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Of Mice and Men Essay on Crooks

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How does the portrayal of Crooks in chapter four of the novel, reveal the nature of the society during the depression? The character of Crooks is established clearly in Chapter four of the novel as we don't know a lot about him and the whole chapter is based on him and his room. It introduces him into the chapter and 'the negro stable buck' which gives the impression that firstly it was a racist way of life and secondly the way of life wasn't very good. Steinbeck then goes to describe crooks room and his background 'Crooks bunk was long and full of straw, on which his blankets were flung' Steinbeck then goes to list Crooks possessions that he has accumulated ; 'Crooks possessed several pairs of shoes, a pair of rubber boots, a big alarm and a single barrelled shotgun.' Then Steinbeck goes into describing his personality and features. 'For Crooks was a proud aloof man'.' His body was bent over to the left by his crooked spine, and his eyes lay deep in his head, and because of their depth seemed to glitter with intensity. This means that Crooks has a bit of a hard life living crippled and his features may scare away other people as he is so different and of course, he is black and in those times it was basically a burden to be black. ...read more.


After Crooks repeating it and still Lennie saying 'George wont do that' Crooks then adds in that George might be Hurt or dead. Lennie then looses his temper and says 'George is Careful. He won't get hurt. He ain't never been hurt, 'cause he's careful' Lennie then stands up and comes towards Crooks demanding who hurt George. Crooks 'saw the danger as it approached him' so he tells Lennie that George IS coming back and he was only kidding with him. Crooks then goes into telling Lennie how he's going insane being alone in his room, as he is bored of books and how he isn't allowed to play cards as he 'smells' but Crooks says that all of the workers smell anyway. Lennie (funnily enough isn't listening) and says miserably 'George wun't go away and leave me. I know George wun't do that' and then goes on about the rabbits again. Saying how he's going to live of the 'fatta the lan' We then hear noises outside of horses whining. 'I guess somebody is out there' says Crooks. Then we hear Candy's voice and he enters the barn and he asks if anyone's seen slim. As no one really comes into Crook's room slim is slightly embarrassed to be in there and compliments Crooks for having a nice little room. Crooks then reply's 'sure, and a manure pile under the window. ...read more.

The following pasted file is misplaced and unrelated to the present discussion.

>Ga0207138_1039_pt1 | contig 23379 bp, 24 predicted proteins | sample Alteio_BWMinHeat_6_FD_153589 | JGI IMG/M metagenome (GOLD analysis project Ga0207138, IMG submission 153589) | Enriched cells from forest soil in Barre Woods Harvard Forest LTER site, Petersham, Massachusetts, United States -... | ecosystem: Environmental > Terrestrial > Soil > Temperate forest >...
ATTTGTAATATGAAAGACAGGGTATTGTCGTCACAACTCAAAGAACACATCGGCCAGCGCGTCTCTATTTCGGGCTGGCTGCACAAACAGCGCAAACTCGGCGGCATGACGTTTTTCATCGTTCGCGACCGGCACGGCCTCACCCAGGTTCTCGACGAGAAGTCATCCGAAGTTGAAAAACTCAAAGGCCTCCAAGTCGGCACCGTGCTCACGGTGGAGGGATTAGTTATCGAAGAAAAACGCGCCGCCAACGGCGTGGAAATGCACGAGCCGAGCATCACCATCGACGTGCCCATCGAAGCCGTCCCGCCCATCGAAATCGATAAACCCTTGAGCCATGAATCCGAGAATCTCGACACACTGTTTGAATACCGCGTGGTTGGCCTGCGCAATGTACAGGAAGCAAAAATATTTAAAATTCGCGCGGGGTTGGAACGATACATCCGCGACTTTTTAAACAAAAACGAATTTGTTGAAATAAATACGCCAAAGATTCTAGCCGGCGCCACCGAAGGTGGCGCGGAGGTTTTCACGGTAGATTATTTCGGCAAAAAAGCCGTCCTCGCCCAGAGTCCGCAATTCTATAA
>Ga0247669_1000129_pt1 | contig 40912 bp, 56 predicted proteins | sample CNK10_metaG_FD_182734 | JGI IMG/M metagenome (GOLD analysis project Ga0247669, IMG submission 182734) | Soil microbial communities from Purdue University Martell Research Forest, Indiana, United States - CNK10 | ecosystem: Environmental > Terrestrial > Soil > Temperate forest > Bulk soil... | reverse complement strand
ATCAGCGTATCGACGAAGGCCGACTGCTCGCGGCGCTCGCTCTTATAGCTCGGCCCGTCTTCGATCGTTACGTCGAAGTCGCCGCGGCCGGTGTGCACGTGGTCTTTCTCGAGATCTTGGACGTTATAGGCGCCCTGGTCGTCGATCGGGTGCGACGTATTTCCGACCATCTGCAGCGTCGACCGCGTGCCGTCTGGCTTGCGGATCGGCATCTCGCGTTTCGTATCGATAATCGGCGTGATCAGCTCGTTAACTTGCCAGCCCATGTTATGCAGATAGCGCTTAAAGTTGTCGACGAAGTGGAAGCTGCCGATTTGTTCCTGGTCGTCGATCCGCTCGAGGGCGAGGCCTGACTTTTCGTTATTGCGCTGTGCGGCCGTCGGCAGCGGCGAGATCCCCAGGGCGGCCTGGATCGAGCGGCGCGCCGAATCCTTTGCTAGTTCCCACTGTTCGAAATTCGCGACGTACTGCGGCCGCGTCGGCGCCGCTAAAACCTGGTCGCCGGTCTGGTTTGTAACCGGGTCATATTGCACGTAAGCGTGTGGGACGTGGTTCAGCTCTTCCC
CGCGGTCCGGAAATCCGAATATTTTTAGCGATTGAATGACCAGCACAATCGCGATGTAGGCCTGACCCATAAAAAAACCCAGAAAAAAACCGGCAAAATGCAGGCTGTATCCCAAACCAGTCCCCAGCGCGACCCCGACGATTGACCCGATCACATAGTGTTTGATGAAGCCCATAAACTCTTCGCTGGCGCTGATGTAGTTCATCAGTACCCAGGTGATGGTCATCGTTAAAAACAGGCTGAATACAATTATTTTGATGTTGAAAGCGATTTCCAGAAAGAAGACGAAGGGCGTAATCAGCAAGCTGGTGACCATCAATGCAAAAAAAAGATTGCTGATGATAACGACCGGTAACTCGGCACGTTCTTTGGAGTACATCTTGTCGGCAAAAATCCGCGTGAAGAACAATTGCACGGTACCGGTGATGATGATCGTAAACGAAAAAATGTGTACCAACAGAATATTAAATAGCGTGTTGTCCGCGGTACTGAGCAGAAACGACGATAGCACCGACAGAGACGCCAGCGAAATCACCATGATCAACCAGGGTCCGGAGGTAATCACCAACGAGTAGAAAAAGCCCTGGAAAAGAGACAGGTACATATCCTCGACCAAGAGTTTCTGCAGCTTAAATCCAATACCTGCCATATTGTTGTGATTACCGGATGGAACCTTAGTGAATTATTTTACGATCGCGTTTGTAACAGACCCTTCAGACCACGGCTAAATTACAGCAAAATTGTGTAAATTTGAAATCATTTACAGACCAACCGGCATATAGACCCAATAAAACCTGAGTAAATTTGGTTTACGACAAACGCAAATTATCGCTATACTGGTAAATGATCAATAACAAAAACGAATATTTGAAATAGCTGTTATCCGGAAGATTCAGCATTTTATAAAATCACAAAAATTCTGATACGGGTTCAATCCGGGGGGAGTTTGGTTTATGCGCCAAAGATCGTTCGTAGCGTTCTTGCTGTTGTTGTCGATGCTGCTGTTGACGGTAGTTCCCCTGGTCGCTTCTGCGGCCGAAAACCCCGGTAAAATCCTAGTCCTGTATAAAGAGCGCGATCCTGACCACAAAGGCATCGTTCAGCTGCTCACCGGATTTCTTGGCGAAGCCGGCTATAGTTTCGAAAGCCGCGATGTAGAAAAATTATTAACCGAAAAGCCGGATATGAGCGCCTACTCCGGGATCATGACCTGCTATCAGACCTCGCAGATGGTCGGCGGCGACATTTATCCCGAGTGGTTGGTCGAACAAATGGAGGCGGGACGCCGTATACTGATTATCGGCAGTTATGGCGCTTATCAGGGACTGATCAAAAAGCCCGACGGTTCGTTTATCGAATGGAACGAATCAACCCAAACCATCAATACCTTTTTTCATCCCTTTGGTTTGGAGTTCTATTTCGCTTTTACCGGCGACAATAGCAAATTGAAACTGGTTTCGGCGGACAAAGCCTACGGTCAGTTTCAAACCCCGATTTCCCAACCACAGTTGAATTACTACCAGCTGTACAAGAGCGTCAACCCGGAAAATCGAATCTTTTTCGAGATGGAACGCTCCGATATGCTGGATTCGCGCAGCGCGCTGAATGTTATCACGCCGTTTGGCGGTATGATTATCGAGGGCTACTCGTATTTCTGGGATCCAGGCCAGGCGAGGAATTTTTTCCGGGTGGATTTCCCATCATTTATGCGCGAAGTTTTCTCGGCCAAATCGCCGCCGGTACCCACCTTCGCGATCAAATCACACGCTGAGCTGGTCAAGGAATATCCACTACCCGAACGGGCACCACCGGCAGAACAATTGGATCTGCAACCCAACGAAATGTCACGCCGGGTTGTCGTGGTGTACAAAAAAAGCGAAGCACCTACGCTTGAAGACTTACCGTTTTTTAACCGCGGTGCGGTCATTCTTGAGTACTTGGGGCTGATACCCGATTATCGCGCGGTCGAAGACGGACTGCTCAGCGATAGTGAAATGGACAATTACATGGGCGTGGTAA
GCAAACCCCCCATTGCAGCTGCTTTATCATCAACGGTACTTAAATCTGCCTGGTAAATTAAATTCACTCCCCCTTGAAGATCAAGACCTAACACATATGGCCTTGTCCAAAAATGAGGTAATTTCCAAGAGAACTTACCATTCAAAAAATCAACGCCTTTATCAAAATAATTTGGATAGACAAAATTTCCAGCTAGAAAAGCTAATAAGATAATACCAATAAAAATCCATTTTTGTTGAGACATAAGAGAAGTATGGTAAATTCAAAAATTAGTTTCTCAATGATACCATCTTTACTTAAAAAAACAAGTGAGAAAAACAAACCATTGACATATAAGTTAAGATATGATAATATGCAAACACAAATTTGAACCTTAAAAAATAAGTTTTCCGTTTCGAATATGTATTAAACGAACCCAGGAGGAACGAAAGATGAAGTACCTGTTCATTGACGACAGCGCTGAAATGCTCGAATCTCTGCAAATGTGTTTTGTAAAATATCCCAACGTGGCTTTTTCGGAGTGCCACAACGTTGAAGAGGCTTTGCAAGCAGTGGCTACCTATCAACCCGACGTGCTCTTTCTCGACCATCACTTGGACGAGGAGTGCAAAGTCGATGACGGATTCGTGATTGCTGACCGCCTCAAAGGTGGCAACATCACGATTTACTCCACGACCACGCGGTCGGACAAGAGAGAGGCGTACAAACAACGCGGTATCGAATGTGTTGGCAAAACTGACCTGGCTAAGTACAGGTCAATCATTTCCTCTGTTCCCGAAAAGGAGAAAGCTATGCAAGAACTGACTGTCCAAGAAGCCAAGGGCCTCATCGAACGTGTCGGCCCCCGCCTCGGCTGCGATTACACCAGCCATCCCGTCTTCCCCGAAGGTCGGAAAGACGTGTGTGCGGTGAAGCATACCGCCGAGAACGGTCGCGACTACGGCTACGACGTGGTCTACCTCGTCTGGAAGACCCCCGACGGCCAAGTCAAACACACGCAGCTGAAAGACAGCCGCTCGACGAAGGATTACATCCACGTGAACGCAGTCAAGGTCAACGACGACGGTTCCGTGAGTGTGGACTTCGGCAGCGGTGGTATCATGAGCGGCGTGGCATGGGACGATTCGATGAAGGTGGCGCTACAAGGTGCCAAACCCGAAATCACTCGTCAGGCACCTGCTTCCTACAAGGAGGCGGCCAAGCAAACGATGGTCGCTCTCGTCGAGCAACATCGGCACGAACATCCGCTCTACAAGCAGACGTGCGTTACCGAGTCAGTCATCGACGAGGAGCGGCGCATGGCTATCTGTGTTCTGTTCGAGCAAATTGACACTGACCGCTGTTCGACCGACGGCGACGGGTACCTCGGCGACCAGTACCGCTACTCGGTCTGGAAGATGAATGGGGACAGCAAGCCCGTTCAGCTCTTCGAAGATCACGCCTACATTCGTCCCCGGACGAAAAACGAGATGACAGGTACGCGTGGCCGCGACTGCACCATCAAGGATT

She laughs and says 'O.K.. Machine. I'll talk to you later. I like machines. Crooks then takes over the situation and says to Curley's wife 'You got no rights comin' in a coloured man's room. You got no rights messing around in here at all. Now you jus' get out, ad' get out quick. If you don't, I'm gonna ask the boss not ever to let you come in the barn no more. At this Curley's wife replied' Listen, Nigger' you know what I an do to you if you open your trap?' she repeated again 'you know what I could do' he replies sullenly 'yes ma'am'. 'well keep your place then ,Nigger. I could get you strung up on a tree so easy it ain't even funny. Crooks has reduced himself to nothing. There was no personality, no ego - nothing to arouse either like or dislike. he replies 'yes Ma'am' his voice was toneless. At the end of the chapter nothing has changed. His hopes are dashed and he resumes his routine as normal, rubbing liniment onto his back In conclusion I think Steinbeck choose to add in about Crooks life because racism was a major part of the way of life those days. And I don't know if Steinbeck was black or not. But if he was he could be trying to put the point across about blacks and how hard life was back then. ?? ?? ?? ?? Michael Bell 10C English Ms Dawson ...read more.

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